The Hollywood Effect: Beliefs about Relationships

My dad gave me two pieces of relationship advice to me when I was in high school: “if it was meant to be, it will work out” and “relationships are hard work.” The advice he gave me reflects his own beliefs about relationships, but they don’t match. The first piece of advice is a destiny belief and the second is a growth belief. These kinds of relationship beliefs are important because they can impact the decisions we make in our relationships. Keep reading to discover more about each belief and how they can affect behaviors in dating and relationships.

Destiny beliefs assume that two people are either meant to be together or they are not. If the relationship doesn’t work, then it just wasn’t meant to be. This is a common thought among those who believe in destiny with relationships. People who have more destiny beliefs say that they know early on in their relationship if they are meant to be and if the relationship will work out. We see a lot of destiny beliefs in Hollywood movies. Did you know that watching more movies like this can actually make people more likely to have destiny beliefs themselves?

On the other hand, people with more growth beliefs about relationships believe that satisfying relationships develop slowly. Couples put in effort to overcome challenges, and if you put in enough work, any relationship can work out. Like my dad would say, “Relationships are hard work!”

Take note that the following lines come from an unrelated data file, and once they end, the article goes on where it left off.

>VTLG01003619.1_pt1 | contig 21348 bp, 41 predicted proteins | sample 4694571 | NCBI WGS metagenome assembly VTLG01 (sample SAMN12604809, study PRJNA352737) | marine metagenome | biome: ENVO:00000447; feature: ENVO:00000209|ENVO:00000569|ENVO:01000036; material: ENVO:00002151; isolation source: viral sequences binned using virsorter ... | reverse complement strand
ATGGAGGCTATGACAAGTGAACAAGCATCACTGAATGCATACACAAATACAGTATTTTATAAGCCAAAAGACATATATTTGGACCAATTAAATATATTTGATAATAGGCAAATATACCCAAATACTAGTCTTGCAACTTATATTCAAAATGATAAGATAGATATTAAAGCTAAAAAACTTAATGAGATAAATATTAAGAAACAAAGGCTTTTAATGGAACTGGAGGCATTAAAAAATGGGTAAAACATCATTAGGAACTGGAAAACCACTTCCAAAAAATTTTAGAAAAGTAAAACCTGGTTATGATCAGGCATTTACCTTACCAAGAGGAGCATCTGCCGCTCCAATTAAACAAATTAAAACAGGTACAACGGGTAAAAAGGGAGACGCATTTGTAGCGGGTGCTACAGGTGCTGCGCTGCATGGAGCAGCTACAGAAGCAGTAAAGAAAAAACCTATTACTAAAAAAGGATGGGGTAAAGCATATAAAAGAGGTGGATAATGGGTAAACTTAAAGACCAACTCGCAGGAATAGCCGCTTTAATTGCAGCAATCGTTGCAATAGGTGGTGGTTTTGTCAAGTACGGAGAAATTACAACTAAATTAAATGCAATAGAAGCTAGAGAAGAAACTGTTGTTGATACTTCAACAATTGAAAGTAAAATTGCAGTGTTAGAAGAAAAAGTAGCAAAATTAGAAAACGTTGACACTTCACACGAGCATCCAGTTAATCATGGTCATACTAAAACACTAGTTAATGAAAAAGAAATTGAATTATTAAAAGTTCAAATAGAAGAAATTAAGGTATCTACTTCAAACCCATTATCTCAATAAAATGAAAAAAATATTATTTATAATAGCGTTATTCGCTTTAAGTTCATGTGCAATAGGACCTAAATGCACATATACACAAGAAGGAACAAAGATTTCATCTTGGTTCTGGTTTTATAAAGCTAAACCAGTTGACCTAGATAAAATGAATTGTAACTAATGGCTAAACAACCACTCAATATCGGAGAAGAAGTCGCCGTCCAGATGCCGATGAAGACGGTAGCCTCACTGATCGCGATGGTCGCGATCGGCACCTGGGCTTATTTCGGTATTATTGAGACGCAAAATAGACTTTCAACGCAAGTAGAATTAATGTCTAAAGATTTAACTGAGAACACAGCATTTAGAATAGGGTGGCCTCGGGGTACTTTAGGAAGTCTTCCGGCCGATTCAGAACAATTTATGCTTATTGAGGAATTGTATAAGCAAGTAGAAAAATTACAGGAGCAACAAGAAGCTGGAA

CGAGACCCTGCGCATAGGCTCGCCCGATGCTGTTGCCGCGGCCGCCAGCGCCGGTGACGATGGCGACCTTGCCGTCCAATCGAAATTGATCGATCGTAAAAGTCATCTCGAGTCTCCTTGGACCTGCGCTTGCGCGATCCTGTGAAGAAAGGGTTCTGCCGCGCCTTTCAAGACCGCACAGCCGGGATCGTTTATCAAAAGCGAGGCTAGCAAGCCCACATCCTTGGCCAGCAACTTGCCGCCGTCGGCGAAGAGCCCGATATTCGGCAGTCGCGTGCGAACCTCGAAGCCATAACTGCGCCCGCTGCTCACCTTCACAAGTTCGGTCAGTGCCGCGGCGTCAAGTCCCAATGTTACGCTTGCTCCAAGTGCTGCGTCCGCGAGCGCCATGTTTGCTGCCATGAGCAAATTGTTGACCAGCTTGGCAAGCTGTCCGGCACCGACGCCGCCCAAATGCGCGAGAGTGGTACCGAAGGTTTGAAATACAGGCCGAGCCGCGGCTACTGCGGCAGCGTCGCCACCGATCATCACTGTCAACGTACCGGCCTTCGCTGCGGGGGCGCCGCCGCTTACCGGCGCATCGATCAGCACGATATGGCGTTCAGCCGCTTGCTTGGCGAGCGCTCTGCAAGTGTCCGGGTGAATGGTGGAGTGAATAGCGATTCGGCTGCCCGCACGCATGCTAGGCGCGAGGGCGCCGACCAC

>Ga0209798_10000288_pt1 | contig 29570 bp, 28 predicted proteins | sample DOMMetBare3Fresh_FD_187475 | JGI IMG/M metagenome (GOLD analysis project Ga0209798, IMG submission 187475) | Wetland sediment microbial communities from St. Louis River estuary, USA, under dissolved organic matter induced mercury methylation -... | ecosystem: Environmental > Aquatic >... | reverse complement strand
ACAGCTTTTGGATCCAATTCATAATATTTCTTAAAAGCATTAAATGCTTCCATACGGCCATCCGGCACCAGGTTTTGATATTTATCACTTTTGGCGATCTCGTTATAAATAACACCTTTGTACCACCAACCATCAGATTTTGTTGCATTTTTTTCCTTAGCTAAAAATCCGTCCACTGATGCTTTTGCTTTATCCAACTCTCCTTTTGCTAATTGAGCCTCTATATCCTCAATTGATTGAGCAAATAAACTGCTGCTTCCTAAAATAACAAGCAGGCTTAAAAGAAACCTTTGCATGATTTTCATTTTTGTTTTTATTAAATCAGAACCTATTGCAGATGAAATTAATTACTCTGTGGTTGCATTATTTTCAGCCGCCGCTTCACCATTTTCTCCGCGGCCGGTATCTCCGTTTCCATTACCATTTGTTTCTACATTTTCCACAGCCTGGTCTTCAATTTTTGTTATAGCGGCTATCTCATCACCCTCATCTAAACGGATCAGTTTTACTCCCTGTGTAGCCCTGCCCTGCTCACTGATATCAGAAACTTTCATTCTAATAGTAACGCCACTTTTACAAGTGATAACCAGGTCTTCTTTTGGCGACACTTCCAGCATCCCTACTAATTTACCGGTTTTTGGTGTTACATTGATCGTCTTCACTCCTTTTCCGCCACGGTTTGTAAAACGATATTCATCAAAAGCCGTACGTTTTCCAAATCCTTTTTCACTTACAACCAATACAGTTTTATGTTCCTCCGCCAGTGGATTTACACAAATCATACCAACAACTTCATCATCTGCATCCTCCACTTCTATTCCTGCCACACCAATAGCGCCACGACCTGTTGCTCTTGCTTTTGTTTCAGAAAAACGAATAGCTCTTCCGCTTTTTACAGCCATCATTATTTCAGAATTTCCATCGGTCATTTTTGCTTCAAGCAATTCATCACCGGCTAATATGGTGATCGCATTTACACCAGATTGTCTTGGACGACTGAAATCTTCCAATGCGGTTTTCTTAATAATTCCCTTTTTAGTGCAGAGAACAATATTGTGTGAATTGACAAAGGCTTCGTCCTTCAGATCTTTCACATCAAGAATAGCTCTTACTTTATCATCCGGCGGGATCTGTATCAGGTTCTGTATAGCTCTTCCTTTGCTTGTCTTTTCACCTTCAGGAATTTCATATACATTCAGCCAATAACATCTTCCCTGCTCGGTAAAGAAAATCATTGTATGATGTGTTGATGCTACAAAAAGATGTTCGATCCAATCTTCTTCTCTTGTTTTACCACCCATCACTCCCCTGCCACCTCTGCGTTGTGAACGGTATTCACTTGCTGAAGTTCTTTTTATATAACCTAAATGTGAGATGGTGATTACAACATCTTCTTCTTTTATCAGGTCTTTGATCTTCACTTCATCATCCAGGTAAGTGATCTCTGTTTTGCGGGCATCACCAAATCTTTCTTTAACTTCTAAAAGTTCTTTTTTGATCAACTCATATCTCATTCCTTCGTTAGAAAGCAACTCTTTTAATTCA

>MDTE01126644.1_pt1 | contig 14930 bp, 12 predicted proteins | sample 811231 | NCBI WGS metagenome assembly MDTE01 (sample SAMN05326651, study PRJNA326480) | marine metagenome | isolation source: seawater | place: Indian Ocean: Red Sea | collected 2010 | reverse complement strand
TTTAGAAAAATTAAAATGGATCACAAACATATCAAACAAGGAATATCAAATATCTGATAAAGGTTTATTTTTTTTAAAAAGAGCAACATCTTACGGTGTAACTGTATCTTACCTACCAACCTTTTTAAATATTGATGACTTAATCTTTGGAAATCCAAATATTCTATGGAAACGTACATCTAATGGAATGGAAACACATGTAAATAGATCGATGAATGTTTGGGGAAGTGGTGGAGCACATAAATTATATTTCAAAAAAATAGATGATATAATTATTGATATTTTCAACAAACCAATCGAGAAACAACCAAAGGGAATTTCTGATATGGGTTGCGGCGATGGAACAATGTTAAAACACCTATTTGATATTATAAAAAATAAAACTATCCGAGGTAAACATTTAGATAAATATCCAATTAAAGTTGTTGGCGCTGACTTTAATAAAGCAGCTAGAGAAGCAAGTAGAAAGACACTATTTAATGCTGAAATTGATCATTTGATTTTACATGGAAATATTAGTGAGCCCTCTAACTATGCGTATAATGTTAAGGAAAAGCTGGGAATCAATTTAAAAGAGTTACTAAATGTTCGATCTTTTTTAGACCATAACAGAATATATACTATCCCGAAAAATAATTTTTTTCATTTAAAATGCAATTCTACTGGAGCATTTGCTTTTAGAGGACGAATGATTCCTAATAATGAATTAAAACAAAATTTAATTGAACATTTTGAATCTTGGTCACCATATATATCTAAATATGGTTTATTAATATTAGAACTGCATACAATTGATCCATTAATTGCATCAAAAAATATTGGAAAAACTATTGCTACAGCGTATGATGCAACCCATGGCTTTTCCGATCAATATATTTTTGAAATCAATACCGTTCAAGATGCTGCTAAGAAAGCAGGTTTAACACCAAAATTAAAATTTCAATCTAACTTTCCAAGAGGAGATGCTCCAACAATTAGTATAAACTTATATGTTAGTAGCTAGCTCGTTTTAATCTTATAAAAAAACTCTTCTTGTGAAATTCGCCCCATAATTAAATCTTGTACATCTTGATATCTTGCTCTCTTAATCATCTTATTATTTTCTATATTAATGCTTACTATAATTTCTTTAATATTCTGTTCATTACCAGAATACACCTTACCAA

So, why does it matter what we believe about relationships?

Dating

Those who hold growth beliefs about relationships are less likely to have one-night stands because they rarely lead to a long-term relationship. People with this view are more likely to date a specific person for a longer period of time and to be more hopeful about the future of the relationship than those with destiny beliefs.

People with more destiny beliefs are more likely to be the one end a relationship. After all, they feel that challenges in the relationship are a “sign” that it just wasn’t meant to be. They may also feel more comfortable and accepting of using “ghosting” to end a relationship. Ghosting is when a person ends a relationship by “disappearing,” or stopping all communication with the other person and hoping that the other person will understand that the relationship has ended. We would certainly add ghosting to our list of unhealthy relationship behaviors.

Relationship Maintenance and Conflict

Destiny beliefs can lead to other beliefs that may hurt a relationships. These beliefs include: 1) couples who really love each other don’t fight, and all conflict is bad for the relationship, 2) my partner should be able to “read” my mind and know what I want and need, 3) people cannot change so once they do something that hurts me or annoys me they will definitely do it again, 4) sex should be perfect every time, 5) great relationships just happen, and shouldn’t take much effort. These beliefs can be harmful to relationships because they get in the way of good communication and problem-solving. They are also unrealistic!